Less English than the English, Tony Simpson

Settlers: New Zealand Immigrants From England, Ireland and Scotland 1800 to 1945 
Jock Phillips and Terry Hearn 
Auckland University Press, $39.99, 
ISBN 9781869404017 

Over the next few years, our official historians have announced, they will concentrate attention on our immigrant past. This is odd not because it is going to happen but because it has not happened before. This is the world’s most immigrant-oriented society. Everyone who lives here, including the tangata whenua, is either from somewhere else or is descended from someone who came here in the last thousand years. Obviously that fact has a fundamental impact on who we are.  We should have been writing about it and discussing it. Better late than never, I daresay, and this book is a welcome early step in that process.

It proceeds at two levels. The first is a comprehensive statistical analysis of where our immigrants have come from, more particularly since the early 1840s. At the same time, however, it gives muscle to these bare bones by recounting the anecdotal immigrant experiences of selected, and more or less typical, immigrants. It’s a fruitful approach; numbers can only take you so far, and it’s important to be always conscious that these were real people doing significant things in their individual lives. Anecdotal evidence underlines that.

One of the immediate outcomes of the statistical tabulations of where people came from (including some detailed information by English county), where they came to, what age groups they covered, what religious denomination they professed, and, an interesting twist this, where they ended up (based on death certificate information), is the explosion of a number of myths that have grown up over the decades. Notably, we are not “more English than the English”. The case is fairly well made that upwards of a half of our immigrants have been from the “Celtic fringe”.  It would make just as much sense to say that we are more Scottish than the Scots, but for some reason no-one seems to have thought to express our ancestry that way. It would be interesting to explore why, although this book does not.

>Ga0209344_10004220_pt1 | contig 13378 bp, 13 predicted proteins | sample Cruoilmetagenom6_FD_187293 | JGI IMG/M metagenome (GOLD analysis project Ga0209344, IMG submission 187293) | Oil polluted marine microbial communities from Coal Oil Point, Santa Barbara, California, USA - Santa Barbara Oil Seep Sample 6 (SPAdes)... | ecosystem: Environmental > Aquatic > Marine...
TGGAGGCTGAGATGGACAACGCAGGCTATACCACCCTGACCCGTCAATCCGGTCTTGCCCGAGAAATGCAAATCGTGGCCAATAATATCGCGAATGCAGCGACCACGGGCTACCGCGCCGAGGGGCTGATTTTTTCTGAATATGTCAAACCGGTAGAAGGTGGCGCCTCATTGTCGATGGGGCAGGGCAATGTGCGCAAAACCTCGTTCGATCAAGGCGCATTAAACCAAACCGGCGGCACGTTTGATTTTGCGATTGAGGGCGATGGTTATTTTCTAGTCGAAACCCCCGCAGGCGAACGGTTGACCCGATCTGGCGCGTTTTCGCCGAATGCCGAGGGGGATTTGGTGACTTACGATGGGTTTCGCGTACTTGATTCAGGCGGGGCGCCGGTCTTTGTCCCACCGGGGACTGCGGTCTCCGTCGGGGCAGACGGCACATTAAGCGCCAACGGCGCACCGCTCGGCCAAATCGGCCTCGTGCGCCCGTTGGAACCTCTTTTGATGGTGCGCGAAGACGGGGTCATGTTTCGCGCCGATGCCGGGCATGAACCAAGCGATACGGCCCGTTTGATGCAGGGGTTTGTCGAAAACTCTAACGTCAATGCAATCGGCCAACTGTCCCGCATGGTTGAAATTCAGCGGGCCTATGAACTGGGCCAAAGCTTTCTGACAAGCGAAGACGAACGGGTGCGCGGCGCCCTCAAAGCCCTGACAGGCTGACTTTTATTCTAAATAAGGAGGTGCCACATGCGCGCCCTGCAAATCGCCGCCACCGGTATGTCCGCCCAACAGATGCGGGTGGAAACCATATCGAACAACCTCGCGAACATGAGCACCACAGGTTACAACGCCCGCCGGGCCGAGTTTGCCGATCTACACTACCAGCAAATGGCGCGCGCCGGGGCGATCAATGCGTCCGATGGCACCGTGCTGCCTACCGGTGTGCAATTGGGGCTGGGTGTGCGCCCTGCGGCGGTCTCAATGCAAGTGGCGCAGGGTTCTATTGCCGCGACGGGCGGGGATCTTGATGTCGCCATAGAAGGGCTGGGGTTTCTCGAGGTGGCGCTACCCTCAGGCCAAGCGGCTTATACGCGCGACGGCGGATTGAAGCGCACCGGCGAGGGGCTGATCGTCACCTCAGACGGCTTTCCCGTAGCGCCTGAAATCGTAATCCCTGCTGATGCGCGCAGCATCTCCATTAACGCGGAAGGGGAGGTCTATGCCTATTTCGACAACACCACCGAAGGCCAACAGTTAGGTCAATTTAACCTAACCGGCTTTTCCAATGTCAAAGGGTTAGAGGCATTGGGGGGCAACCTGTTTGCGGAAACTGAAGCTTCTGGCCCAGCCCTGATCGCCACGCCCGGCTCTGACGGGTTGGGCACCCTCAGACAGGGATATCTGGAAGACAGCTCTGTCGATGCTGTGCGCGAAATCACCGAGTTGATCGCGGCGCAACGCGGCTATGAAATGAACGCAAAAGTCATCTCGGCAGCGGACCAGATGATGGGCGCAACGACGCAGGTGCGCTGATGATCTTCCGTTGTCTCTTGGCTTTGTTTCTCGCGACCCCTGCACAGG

Nor is Canterbury particularly English. Hawke’s Bay, Napier and the Wairarapa have as great or greater claim to this in particular periods, and during the 20th century the overwhelming candidate for the description “more English that the English” was actually Auckland. The West Coast of the South Island isn’t overwhelmingly Irish by descent either, although the myths would have us believe so.